Published online by Cambridge University Press: 05 June 2012
The problem of poverty occupies a central place in Islamic ethics. Indeed, it is arguably the first social issue that the Qur’an addresses, beginning with some of the earliest revelations received by the prophet Muhammad. The claims of the poor and the obligations of the wealthy are moral issues taken up by hundreds of Qur’anic verses. Likewise, the hadith literature is rich in moral admonitions and practical instructions that reflect, according to Islamic tradition, the Prophet’s teachings and reforms on this subject. Two of Islam’s five pillars of faith bear directly or indirectly on the issue of poverty: zakat, which is the duty of the rich to pay alms to the poor; and sawm, or fasting during the month of Ramadan, which is intended in part to cultivate empathy for the destitute. Islamic law devotes considerable attention to the institution of waqf, or charitable trusts, which has provided the foundation for Muslim philanthropy over the past thirteen centuries.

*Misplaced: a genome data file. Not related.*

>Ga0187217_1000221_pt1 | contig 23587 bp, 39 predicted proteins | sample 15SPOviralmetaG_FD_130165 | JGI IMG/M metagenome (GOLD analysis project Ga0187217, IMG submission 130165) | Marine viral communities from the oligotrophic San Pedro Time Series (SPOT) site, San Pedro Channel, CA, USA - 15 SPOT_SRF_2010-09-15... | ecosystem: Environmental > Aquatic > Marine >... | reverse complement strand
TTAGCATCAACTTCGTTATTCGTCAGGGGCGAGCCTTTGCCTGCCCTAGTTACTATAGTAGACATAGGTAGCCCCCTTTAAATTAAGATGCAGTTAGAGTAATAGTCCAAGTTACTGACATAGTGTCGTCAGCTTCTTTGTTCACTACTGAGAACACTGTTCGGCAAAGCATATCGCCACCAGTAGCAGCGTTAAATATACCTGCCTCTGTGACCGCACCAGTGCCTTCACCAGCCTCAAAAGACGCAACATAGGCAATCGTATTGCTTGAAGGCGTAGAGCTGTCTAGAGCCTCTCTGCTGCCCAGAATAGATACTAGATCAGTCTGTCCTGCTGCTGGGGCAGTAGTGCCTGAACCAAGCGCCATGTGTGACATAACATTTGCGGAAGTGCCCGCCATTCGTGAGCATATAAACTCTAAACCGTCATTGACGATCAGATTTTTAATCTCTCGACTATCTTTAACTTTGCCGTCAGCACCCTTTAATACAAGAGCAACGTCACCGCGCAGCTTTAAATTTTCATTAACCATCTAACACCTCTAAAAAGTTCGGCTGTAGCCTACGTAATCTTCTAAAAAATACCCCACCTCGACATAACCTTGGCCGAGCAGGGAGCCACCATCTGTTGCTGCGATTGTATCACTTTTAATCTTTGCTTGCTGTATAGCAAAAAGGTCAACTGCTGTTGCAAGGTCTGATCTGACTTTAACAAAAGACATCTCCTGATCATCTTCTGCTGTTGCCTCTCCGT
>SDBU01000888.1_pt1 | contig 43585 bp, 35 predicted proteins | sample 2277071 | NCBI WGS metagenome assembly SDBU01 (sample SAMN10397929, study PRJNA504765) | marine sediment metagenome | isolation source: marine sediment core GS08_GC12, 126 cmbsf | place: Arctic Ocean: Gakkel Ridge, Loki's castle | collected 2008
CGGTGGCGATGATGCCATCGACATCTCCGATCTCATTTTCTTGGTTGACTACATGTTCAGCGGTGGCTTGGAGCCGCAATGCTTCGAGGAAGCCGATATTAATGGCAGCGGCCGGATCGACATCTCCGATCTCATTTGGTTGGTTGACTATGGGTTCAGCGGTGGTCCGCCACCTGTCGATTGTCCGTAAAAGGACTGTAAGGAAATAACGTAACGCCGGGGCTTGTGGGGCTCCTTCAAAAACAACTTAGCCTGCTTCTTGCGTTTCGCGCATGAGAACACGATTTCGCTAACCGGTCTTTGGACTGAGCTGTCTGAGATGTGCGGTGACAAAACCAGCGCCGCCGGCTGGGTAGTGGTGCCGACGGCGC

The centrality of poverty and its alleviation in the earliest Islamic sources no doubt reflects the importance of this issue in the seventh-century Arabian society in which Islam emerged. Yet the problem of poverty in Islam has never been more acute than at present, with Muslims constituting large numbers of the world’s poorest. Stagnant economies, chronic unemployment or underemployment of young people, and corrupt or inept governments that pilfer or mismanage development funds have all factored into Islamic revivalism. One of the most prominent intellectual aspects of this revivalism is the development during the past fifty years of “Islamic economics.” Social justice concerns – the argument that Islamic ethics have become divorced from economic practices because of Muslim infatuation with Western ideologies and institutions – underlie the burgeoning literature of Islamic economics. If there is a central thesis in this literature it is that the Islamic economic system is neither entirely laissez faire capitalism nor classless, propertyless communism. The ideal Islamic system lies somewhere in between, ranging in the arguments of theorists from a liberal welfare state to a more interventionist socialist state.